As you head from the Danvers Agway, at Hamilton Rd, along the trail towards Topsfield you are immediately plunged in a very pleasant tree-lined/shaded rail trail that will take you by a very quiet, scenic and large swamp. There is also an off-shoot walkway which is presently being reconstructed/raised, since beaver activity has caused higher water levels, despite the current drought!

This trail will take you into and past downtown Topsfield, where there is another bicycle shop, and further down there is another port-o-potty.

As I mentioned, the packed gravel trail is well maintained, and is a pleasure to use.

Excellent trail

We did park at the Indoor Sports Arena, and around the back, there was an entrance onto the trail.

Trail is stone dust over hard-packed earth, an easy surface for a hybrid biycle to navigate. It is very well marked with maps at intervals that tell you where you are on the trail.

Trail had other users, but not over-busy on the last weekend in August on a sunny, breezy day.

Didn't have a chance to do the Swamp Walk or check out Choate Farm; will save it for next time!

Great trail!

We accessed this trail from the Danvers Rail Trail to the south, and frankly, I couldn't tell where Danvers ended and Topsfield began, it was so seamless. Perhaps it was at the road crossing. Very scenic trail, hard packed earth with stone dust, in some places worn away. At the northern end, trail peters off into a hard earth footpath, just wide enough for one bike. But the grass is mowed and the trail is still maintained so we followed to the end, close to Route 95. Trail has great maps placed at intervals, showing the trail, and where you are on it. I will definitely be going back.

Great alternative to traveling street!

I took the trail to a job interview I had on rt114. I only traveled the first few miles. It was great alternative to the dangers of getting hit by a car on my bike and it was a straight and more direct route for where I was going! I have a mountain bike with narrow slick tires and I had a smooth ride on the crushed stone.

Gets better as you travel north

It is a well maintained hardback trail with helpful mileage markers. If we do the ride again, I think we'd skip the first 2 miles on the Danvers - the trail surface is good, but the scenery is not interesting and the road crossings are many in that portion. From mile 2.0 to the Wenham line around mile 4.3, the scenery is beautiful. Continuing onto the Topsfield Linear is seamless and well worth it.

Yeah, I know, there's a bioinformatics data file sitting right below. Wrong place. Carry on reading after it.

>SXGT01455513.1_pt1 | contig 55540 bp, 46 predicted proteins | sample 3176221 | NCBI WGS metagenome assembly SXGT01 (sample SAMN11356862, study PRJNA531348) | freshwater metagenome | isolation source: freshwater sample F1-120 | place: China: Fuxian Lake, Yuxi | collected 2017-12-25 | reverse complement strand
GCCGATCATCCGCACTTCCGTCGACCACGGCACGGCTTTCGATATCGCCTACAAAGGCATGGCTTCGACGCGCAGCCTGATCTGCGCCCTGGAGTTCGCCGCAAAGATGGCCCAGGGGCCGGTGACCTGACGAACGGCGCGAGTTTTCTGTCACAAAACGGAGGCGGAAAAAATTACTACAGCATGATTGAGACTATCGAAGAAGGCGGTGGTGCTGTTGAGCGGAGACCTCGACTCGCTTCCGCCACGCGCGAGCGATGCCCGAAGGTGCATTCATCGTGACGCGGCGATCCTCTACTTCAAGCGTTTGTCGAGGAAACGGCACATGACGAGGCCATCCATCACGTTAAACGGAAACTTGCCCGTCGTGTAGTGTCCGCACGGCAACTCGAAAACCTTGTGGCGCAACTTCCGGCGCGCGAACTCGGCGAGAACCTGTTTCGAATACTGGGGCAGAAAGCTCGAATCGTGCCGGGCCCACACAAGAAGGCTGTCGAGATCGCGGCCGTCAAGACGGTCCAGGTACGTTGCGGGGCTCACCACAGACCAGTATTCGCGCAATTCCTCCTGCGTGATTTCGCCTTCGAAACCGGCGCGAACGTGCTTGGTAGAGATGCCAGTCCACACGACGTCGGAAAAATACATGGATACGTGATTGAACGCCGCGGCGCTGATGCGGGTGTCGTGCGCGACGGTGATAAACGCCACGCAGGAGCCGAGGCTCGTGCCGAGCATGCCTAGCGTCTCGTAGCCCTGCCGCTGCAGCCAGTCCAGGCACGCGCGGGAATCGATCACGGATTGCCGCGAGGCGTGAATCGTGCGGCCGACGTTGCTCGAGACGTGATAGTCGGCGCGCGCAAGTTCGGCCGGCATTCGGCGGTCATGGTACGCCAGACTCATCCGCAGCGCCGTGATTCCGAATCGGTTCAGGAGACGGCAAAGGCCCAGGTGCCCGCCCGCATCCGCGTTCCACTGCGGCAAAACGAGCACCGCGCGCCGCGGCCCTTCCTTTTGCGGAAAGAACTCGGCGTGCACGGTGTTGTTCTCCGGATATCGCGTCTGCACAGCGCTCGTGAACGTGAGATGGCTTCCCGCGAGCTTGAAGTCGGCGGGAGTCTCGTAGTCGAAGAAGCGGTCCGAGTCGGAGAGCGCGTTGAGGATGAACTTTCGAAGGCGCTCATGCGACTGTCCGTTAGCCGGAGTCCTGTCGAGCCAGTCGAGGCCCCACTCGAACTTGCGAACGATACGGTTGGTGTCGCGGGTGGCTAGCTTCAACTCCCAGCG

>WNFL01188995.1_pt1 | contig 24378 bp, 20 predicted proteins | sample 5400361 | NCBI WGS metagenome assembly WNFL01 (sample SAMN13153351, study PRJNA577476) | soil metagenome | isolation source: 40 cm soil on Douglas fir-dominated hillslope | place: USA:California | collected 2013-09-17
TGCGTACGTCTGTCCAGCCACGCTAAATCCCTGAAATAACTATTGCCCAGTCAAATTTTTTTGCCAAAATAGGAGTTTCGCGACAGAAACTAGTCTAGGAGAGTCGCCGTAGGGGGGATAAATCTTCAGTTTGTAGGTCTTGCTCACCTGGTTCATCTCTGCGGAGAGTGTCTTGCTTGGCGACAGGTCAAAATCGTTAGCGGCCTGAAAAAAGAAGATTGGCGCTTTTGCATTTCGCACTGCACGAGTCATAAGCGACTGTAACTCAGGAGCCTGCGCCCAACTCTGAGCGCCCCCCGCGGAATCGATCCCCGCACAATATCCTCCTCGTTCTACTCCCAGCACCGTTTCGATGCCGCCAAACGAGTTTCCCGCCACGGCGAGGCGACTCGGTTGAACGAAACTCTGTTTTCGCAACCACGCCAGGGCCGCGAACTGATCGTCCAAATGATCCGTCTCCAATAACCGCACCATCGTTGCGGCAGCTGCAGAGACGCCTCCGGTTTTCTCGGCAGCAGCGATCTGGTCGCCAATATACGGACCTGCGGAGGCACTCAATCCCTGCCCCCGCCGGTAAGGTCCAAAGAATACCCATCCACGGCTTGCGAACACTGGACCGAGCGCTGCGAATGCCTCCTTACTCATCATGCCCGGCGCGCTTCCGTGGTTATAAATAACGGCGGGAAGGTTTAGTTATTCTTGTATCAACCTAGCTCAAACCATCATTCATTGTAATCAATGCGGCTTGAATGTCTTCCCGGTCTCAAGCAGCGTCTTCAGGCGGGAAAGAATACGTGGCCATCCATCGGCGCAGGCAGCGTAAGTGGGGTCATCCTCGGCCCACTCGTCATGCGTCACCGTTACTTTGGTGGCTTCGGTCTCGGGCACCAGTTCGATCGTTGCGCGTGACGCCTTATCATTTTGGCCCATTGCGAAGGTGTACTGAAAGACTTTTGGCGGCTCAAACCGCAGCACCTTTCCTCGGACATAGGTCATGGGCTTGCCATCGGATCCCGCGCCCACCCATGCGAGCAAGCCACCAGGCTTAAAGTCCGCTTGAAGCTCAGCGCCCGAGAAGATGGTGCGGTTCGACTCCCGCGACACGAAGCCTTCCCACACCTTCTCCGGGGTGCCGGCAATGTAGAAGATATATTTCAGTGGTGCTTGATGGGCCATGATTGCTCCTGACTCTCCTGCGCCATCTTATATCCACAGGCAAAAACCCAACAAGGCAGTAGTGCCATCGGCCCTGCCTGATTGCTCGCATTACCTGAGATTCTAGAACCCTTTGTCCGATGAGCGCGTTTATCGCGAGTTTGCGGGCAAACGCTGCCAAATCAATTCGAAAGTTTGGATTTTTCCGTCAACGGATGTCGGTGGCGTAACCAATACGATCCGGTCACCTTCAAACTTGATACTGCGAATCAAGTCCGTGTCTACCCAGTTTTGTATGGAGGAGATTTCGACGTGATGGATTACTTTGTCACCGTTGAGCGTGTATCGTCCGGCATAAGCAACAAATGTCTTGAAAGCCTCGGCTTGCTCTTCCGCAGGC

En route to Mass Audubon in Ipswich

We continued seamlessly onto a relatively short portion of the Topsfield Linear after riding north from mile 0 the Danvers Rail Trail en route to the Mass Audubon Ipswich River Wildlife Sanctuary. Both trails have good hard pack gravel and with the exception of a very short (0.1 mi) ride along busy Route 97 to reach quiet Perkins Row it was an excellent way to bike to Audubon. One mile on Perkins Row takes one to the Audubon entrance. If we do the ride again, I think we'd skip the first 2 miles on the Danvers - the trail surface is good, but the scenery is not interesting and the road crossings are many in that portion.

Choate Recreation Area

I drove her from the Residence Inn in Danvers Ma about 6 miles. Jogged on the trail for .25 miles to the rail trail. Signs on the trail were excellent. Ran in both directions on the rail trail and did a super tempo run in an excellent surface. Can't wait to return on my next visit to Ma. run! Friendly runners, hikers and casual bikers.

Hidden gem

My husband and I started this trail last weekend at Lowell street Peabody. The first thing we came upon in less than 5 minutes was a baby deer looking us square on!! Beautiful. The trail was a little gravelly for about 1/2 Mile and then evened out into a very nice packed gravel. We loved every minute of it. We came upon the Danvers wenham swamp walk and spent about 45 minutes here before continuing on to Topsfield. After crossing route 1 we decided to turn around and head back. The signs were amazingly helpful and nice placement of benches if needed. We are so fortunate to have this wonderful space so close to home and easily accessible . This will be a frequent spot for us for sure. Also enjoyed the Peabody trail a few weeks ago but at 3 miles was a bit too short for a leisurely ride for a few hours.

turtles and chipmunks oh my

Great Sunday walk on our fall stay-cation. Plenty of dunkin donuts around for iced drinks after 3 mile walk. Flat narrow crushed stone was wide enough in both directions. Plenty of family bikers, small and tall, couteous and friendly!

Parking? REALLY? We found 4 spaces at RT 97 crossing only so pulled the truck on shoulder.
Side trail to Grand Canal wasn't marked! Found it when a dog got loose and made a run for the swamp.
Turtles, heron, snakes, chipmunk visible. Planes overhead.



great ride

i have ridden this tril several times statring at lowell st in peabody and ending at the byfield line is a very nice scenic trail has some inclines coming north from peabody but very manageable trail is packed gravel and is easy to ride scenery is terrific! only two things at market street in downtown danvers traffic is very heavy be careful when crossing this st. and there are few drop offs that could use a railing.
trail is very well maintained and over all a pleasure to ride

"One of Danvers' Major Gems"

The Danvers Rail Trail certainly is one of Danvers major gems. Between the interpretive signs, the scenery, and even the little wooden road name signs, the Danvers rail trail exceeds all expectations of what a trail can be.